Glancing between the three of them, Ashur lingered in the middle of the cabin, crossing his arms over his chest and caught Alan’s attention.
“Are you available?”
“I suppose that depends on if I am still your hostage.”
Ashur rudely flicked his upper lip with a finger.
Scanning the cabin and looking up at Litin, Alan wiped off another needle, then slipped it into a leather case. Litin seemed finished, and held out his hand for the case as Alan climbed to his feet.
Following him out, Alan stepped into the map cabin when Ashur jerked his head toward it.
“The wind’s shifted. It’ll pound again soon. Aramyys sighted another flare landward.” Alan’s eyes sharpened.
“Did it mean anything to you?”
Litin strolled in the open door as Ashur made a curt negative, and sat in the curve of the spare hammock hanging opposite the maps. Whatever he needed didn’t seem pressing enough to interject with when they paused for him.
“I spoke with the woman already.”
“What other bizarrely useless information has she yielded?”
“She wants to scrub decks.” Ashur snorted, then waited for him to go on. A few breaths passed. Ashur looked back at him abruptly.
“No,” he said. Alan smiled, almost imperceptibly. “No.” His mouth widened, and his clear brown eyes laughed at him. “Not on my ship, Alan.”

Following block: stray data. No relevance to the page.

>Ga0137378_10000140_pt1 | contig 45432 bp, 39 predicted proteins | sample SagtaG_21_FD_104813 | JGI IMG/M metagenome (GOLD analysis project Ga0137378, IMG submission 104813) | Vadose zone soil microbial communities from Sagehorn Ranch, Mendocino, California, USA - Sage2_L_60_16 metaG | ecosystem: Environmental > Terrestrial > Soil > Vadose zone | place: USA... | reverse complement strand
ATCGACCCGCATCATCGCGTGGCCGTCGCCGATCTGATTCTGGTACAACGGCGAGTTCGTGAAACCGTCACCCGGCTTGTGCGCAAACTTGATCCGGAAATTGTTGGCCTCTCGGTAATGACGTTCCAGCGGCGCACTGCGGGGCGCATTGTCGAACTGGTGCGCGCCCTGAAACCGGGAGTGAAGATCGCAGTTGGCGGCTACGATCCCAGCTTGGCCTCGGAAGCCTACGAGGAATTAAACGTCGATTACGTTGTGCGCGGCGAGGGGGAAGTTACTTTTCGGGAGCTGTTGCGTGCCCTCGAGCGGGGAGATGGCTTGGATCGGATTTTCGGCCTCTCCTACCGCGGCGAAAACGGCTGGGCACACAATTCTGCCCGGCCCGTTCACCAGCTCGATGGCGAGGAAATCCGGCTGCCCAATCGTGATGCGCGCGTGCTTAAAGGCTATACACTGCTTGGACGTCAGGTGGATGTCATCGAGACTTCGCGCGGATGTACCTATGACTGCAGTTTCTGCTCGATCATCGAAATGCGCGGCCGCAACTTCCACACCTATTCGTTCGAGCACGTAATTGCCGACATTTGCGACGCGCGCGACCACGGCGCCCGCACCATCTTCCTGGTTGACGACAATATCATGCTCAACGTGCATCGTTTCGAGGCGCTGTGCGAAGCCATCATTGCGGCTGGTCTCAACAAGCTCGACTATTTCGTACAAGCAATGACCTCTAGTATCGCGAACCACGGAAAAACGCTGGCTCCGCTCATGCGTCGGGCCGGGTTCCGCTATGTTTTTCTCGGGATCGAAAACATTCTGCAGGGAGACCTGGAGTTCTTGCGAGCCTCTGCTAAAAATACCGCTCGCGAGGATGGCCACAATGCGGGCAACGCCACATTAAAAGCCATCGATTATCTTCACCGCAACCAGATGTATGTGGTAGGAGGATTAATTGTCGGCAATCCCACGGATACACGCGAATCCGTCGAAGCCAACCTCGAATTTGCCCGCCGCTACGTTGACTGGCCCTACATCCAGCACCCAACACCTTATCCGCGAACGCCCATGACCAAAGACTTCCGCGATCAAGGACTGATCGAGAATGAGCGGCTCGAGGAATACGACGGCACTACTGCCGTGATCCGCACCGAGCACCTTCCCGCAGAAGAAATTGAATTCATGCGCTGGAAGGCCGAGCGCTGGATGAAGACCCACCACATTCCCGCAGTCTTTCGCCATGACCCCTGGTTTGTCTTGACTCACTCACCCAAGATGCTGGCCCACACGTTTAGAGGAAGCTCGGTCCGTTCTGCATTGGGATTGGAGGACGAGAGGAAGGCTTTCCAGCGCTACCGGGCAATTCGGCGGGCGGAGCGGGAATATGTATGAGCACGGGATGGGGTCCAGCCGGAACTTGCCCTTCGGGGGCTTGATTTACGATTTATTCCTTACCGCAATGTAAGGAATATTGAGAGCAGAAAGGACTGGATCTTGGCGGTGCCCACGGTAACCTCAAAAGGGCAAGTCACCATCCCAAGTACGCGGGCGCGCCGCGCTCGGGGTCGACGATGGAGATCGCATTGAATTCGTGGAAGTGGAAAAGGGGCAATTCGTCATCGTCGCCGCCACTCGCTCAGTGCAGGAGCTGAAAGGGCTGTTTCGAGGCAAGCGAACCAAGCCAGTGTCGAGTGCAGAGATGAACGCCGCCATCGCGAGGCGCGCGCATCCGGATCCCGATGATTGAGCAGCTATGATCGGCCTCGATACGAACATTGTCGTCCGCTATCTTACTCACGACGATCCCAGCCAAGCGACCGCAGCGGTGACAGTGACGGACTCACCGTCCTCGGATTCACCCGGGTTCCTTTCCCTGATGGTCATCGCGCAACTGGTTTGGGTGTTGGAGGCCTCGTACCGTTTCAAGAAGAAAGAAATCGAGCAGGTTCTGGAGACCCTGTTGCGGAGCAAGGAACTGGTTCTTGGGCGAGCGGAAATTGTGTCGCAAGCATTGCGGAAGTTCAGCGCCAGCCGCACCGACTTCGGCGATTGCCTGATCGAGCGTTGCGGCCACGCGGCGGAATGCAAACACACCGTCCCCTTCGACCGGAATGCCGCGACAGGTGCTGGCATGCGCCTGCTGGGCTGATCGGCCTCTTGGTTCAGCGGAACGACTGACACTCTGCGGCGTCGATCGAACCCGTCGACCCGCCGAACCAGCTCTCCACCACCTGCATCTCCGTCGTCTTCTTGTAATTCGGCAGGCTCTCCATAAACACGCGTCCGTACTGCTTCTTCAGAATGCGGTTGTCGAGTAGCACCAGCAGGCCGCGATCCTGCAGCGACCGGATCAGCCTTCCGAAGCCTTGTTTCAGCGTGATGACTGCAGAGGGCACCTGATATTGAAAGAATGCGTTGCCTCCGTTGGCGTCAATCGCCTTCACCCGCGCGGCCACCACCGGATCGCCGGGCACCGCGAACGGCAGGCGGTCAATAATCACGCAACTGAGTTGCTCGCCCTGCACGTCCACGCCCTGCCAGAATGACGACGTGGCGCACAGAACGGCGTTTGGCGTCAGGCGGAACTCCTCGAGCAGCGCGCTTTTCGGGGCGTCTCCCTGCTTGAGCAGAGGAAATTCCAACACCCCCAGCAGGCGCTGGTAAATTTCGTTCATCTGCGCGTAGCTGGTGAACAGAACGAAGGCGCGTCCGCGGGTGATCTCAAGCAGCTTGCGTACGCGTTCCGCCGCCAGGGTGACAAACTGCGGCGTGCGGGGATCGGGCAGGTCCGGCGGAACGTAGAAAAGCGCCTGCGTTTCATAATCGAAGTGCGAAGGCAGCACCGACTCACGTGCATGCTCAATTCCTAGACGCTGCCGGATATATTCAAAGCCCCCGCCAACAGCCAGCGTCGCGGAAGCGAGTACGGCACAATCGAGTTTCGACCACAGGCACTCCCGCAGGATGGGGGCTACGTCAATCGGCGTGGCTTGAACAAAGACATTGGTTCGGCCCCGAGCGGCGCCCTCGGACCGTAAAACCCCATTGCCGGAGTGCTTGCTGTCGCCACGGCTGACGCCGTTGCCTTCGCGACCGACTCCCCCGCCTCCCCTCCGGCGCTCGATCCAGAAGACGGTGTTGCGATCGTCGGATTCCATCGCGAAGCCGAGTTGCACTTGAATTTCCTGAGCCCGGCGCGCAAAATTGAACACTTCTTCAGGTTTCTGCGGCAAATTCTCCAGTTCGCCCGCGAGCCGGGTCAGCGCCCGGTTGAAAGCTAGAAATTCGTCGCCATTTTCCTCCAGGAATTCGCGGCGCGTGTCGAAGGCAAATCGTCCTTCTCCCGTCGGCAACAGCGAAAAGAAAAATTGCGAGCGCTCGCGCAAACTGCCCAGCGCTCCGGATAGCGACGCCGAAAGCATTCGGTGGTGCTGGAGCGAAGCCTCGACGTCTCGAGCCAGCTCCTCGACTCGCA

“I want to see what she does.”
“Not on my ship.”
Alan said nothing. Ashur groaned, lacing his hands on top of his head. Litin watched the display in silent fascination.
“Do you have any real objection?” Alan asked, amusement set aside.
Not finding bloodstains and a conspicuously missing body.
Closing his eyes, Ashur groaned again deep in his throat, and caught the movement of a silent snort from the hammock.
“What do you want?” he snapped at Litin, catching his intense pale eyes in his rawboned face.
“I just like to watch you tie yourself in knots,” he replied, deadpan.
“I suspect she is not an assassin,” Alan said.
“That will make her no less like a skin rash.”